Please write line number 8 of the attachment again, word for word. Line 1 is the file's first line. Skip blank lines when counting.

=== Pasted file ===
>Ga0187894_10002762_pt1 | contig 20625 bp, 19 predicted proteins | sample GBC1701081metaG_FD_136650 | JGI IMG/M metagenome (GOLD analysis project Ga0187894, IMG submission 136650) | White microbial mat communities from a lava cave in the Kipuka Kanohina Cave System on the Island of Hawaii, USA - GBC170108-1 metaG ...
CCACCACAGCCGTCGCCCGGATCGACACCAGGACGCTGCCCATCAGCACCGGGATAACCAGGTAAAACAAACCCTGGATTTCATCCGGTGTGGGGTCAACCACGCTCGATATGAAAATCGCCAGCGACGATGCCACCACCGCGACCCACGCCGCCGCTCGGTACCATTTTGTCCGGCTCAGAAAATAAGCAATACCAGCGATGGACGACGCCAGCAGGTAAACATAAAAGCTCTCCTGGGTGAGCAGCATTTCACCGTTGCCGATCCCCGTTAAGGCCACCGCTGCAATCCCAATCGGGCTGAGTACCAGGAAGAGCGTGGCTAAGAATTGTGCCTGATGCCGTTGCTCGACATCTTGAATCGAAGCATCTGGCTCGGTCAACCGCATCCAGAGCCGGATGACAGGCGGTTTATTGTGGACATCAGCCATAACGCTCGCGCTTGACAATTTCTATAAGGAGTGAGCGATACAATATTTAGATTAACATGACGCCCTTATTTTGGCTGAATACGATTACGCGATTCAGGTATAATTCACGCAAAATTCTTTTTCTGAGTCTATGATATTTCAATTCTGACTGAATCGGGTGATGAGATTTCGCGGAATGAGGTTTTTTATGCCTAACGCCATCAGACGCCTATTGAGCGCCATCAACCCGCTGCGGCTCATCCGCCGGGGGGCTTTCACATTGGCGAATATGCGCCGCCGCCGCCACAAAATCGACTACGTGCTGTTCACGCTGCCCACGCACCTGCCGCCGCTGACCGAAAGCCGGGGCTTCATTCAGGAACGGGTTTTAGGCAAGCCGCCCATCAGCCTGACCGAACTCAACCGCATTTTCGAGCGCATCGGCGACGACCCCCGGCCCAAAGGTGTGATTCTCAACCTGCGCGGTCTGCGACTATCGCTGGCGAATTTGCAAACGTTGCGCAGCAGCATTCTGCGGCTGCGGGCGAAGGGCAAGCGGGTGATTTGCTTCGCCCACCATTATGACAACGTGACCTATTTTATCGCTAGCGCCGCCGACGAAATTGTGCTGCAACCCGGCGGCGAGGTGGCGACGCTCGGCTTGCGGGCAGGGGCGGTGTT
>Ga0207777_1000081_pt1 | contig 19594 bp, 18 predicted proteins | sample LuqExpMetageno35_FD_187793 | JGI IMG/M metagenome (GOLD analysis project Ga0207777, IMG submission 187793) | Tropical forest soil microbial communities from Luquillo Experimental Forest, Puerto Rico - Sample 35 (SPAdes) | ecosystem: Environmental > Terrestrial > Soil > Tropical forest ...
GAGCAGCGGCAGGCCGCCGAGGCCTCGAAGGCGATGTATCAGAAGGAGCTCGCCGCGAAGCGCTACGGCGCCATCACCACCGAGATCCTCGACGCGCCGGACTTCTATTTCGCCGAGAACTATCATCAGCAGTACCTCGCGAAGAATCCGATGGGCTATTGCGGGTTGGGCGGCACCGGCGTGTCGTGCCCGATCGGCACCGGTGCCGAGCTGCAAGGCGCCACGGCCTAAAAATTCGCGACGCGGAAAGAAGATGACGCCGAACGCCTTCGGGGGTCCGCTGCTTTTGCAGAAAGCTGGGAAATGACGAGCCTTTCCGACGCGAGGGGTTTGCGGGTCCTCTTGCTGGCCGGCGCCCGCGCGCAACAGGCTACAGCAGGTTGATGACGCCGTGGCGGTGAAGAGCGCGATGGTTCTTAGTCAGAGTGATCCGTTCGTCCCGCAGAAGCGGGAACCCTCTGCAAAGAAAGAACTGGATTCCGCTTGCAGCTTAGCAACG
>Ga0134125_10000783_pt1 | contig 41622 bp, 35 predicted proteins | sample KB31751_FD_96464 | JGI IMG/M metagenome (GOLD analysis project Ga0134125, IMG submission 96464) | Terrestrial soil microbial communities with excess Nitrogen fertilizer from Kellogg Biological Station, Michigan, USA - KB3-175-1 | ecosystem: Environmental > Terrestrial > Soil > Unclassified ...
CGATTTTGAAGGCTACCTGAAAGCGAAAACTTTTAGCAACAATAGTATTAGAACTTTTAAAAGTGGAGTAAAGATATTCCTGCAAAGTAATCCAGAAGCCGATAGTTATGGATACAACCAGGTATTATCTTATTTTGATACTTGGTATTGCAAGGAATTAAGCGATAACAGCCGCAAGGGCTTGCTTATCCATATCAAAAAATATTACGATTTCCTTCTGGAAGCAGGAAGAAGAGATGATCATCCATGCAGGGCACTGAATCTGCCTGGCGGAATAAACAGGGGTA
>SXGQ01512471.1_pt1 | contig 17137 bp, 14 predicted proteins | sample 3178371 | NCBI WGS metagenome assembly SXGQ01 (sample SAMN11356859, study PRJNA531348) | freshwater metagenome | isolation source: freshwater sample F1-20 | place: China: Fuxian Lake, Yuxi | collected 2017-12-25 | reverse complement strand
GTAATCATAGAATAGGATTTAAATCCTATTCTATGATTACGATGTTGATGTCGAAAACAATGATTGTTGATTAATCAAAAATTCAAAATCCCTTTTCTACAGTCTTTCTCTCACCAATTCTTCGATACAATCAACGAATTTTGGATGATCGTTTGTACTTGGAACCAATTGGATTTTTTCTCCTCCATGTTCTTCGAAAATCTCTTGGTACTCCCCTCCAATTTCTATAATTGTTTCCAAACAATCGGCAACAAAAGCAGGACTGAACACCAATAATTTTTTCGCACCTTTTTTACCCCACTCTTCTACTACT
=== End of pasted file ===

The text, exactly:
GTAATCATAGAATAGGATTTAAATCCTATTCTATGATTACGATGTTGATGTCGAAAACAATGATTGTTGATTAATCAAAAATTCAAAATCCCTTTTCTACAGTCTTTCTCTCACCAATTCTTCGATACAATCAACGAATTTTGGATGATCGTTTGTACTTGGAACCAATTGGATTTTTTCTCCTCCATGTTCTTCGAAAATCTCTTGGTACTCCCCTCCAATTTCTATAATTGTTTCCAAACAATCGGCAACAAAAGCAGGACTGAACACCAATAATTTTTTCGCACCTTTTTTACCCCACTCTTCTACTACT